Ain't nuthin like ridin' a fine horse in a new country - Augustus McCrae – Lonesome Dove

Thursday, March 17, 2016

Who's Trails Are They Anyway?

Part of our ride today
 To say that this country is incredibly beautiful is such an understatement.  Denise was kind enough to invite me up to ride her conditioning trails outside Darrington.  I've loved the area since I got to know it a little better when our youngest daughter & her family were there.  My involvement with the Whitehorse Trail was only strengthened when I realized what an asset it would be to horsemen & other trail users alike.
Farah admires the river~
 We left from Denise's home & within a short distance were on the Whitehorse.  This trip has been weeks in the making - ever since the meetings about new bike only - trails on North Mountain, funded by DNR.  After meetings with local riders, I offered to ride & GPS the trails.
Start of the trail~
 This was a beautiful trail, through an area long ago logged.  The trees have reached a nice size & Denise remarked that soon, there would be wildflowers to enjoy.  It wasn't long at all before we were climbing!
Rock outcropping~
 The rock outcroppings were huge & beautiful.  Very soon though - I was distracted by the view off to our right!  Whitehorse looked so close & so stellar with it's fresh coating of snow that it literally took your breath away!
 This trail brought us up & over to the paved section of the logging road that goes up North Mountain.  The same road I rode on months ago & had my little set-to with the logging truck.  We went just a short way, crossed to the uphill side & here was the start of Denise's trail.  I call it her's because she uses it often to connect over to her conditioning trail, that goes up the south side of North Mountain.
 The first thing we saw, was the bright orange markers, freshly put in & every few feet.  It's a beautiful little trail, used by local riders as part of their poker ride route for many years.
Denise & Rocco lead the way~
I was thinking all day - of how enjoyable these trails were.  Horsemen to tend to enjoy the ride, where in my estimation anyway - mountain bikers use them...
We're stopped :-)
 I was actually surprised that we got as far as we did without trees down, but sadly - this one ruined our plan.  Denise got Roco under but the pommel of her saddle hit hard.  I knew there was no way Farah would make it.  Denise removed her saddle & got Rocco back under.  She had another plan, that would involve more riding out on the power line trail, but would give us the opportunity to find the upper end of the same trail.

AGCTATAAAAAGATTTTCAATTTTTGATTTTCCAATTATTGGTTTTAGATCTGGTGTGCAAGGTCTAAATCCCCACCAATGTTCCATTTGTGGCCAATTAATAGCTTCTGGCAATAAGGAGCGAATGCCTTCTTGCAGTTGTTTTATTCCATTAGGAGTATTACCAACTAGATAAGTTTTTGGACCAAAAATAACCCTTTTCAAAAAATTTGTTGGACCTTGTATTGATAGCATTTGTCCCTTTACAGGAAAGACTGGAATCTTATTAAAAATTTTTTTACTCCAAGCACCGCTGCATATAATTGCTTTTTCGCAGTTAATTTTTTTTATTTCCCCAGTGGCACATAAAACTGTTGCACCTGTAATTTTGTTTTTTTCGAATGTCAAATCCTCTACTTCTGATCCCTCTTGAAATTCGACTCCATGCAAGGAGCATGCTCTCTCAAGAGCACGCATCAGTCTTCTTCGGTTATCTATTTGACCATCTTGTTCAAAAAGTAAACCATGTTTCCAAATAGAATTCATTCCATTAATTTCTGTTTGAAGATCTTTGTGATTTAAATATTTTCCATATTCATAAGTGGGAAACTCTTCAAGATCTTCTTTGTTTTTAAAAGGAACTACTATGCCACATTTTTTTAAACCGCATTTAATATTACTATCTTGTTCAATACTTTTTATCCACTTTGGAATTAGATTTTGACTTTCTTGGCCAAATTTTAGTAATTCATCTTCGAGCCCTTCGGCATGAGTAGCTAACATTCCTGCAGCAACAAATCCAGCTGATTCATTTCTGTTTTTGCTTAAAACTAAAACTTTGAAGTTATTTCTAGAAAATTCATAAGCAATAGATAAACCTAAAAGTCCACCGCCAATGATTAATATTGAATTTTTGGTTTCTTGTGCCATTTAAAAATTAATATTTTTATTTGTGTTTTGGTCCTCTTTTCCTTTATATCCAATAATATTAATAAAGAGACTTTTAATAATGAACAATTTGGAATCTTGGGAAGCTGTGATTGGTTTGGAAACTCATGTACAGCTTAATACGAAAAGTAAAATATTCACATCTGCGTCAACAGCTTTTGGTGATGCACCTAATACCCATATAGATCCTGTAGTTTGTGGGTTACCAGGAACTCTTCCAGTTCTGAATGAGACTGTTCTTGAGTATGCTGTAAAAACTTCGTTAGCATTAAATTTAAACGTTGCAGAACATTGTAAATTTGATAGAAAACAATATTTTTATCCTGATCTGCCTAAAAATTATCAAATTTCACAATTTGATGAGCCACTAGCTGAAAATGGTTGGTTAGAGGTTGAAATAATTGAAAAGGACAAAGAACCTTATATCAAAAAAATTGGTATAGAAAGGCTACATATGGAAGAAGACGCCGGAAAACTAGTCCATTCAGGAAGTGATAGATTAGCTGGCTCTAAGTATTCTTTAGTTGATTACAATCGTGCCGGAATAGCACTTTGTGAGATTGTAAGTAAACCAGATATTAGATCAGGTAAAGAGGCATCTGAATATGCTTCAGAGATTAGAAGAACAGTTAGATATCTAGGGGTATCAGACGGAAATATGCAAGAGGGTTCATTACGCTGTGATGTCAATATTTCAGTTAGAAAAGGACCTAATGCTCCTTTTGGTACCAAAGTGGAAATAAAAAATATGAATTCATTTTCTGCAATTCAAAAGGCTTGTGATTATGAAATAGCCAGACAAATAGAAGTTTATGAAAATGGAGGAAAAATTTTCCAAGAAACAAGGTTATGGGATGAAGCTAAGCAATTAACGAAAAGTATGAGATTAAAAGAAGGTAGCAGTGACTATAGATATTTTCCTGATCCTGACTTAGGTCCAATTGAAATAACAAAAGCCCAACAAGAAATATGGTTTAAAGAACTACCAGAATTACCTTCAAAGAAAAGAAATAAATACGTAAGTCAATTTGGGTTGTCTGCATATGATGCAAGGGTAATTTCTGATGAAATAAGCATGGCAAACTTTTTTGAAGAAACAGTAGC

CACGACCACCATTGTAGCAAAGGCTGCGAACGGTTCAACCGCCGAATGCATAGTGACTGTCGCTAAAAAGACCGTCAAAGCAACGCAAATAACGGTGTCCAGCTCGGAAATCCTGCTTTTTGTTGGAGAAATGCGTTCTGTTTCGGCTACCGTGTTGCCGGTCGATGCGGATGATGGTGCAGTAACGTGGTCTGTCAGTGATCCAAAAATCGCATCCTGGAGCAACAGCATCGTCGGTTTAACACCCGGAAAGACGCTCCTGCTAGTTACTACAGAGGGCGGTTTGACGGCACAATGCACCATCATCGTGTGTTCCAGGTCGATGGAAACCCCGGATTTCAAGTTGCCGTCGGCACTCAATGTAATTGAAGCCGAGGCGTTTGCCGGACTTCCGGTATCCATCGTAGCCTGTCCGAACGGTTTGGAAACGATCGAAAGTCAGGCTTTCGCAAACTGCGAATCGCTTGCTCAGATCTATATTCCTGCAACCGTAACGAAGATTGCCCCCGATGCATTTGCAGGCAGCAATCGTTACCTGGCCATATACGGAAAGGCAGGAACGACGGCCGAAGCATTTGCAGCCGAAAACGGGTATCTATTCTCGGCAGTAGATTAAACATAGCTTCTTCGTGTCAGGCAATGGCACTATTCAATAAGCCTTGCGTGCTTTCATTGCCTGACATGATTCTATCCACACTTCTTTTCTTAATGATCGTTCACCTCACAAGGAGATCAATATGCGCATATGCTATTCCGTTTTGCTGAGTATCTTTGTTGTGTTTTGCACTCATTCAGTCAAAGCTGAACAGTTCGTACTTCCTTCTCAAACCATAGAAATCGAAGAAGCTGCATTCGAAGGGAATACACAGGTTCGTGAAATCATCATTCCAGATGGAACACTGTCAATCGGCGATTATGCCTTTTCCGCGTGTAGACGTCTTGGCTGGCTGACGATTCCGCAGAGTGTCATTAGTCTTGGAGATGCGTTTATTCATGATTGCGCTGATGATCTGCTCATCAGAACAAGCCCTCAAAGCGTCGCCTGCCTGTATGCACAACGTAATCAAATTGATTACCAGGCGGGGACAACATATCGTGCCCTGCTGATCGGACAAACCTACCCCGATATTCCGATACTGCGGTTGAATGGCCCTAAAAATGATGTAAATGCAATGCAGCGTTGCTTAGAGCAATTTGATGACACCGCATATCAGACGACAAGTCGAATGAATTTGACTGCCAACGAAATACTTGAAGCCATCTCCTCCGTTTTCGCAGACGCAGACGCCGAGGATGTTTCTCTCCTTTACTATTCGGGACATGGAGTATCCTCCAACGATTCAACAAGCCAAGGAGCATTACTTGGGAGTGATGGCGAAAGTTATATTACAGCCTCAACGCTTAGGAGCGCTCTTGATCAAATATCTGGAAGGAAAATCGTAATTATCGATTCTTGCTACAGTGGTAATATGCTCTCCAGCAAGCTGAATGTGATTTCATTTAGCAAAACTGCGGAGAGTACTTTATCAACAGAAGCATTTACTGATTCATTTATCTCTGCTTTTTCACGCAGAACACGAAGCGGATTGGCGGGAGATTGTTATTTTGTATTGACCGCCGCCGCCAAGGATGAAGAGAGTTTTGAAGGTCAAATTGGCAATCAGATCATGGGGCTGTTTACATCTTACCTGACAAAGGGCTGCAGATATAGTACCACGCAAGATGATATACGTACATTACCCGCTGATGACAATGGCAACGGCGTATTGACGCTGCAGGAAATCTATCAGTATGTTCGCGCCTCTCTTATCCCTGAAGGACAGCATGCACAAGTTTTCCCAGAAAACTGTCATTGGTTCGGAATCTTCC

More logging & more views!
 Let me tell you - this was a climb - we were up to 1,781 feet!  It's no wonder that this team was & is so well prepared for any Endurance ride!  It takes conditioning & they've written the book on these trails :-)
Tank traps & markers
 We climbed & climbed, coming to this corner - Denise took a second look, but it was not the top of the trail we were looking for so we continued on. 
 Certainly no reason Not to!  On a day like this - with views like these, it's a horseman's paradise.  As I told her - established trails here - would draw horsemen from all over the state!  Combine trails with a nice place to camp - & though our numbers can't match those of the bike lobbies, they could & would still make a nice impact on the local economy!  After all, those big tough trucks take a lot more fuel than the little suburban cars.
Denise finds the trail!
 We were so happy - the longer ride was so worth finding the upper end of the "connector" trail.  This trail is very important to horsemen - as it does connect SW side with the South in a very nice way.
On the trail~
 Here too, we found exactly what we thought we would, lots more markers...   In the public meetings hosted by DNR, we were told that the bike clubs would be building trails on the mountain.  That they would not interfere with the existing horse trails.  We do not know that these markers are for those proposed user specific trails - but Denise is making local inquiries.  Building a trail involves a lot of work - but taking over an existing one would be much easier? 
Another stunning peak view!
 We turned back before coming to the downed tree from this direction.  The trail was wet, the horses were more than willing - they knew we were going the right direction, but it was time to head back.
God's Country~
With this final view of the fresh white snow on a pristine peak, we walked to the bottom, returned to the power line trails & eventually connected up again with the Whitehorse just past the little power station.

Stellar day, Stellar ride, wonderful new friend!  Now, lots more research ahead & more trail riding for me - gee - doubt I'll mind that!  :-)


  1. Whitehorse. Wow. Just wow. And all the crazy miles you log definitely is great benefit for your endurance career! I wish I had more time to get out like you do.


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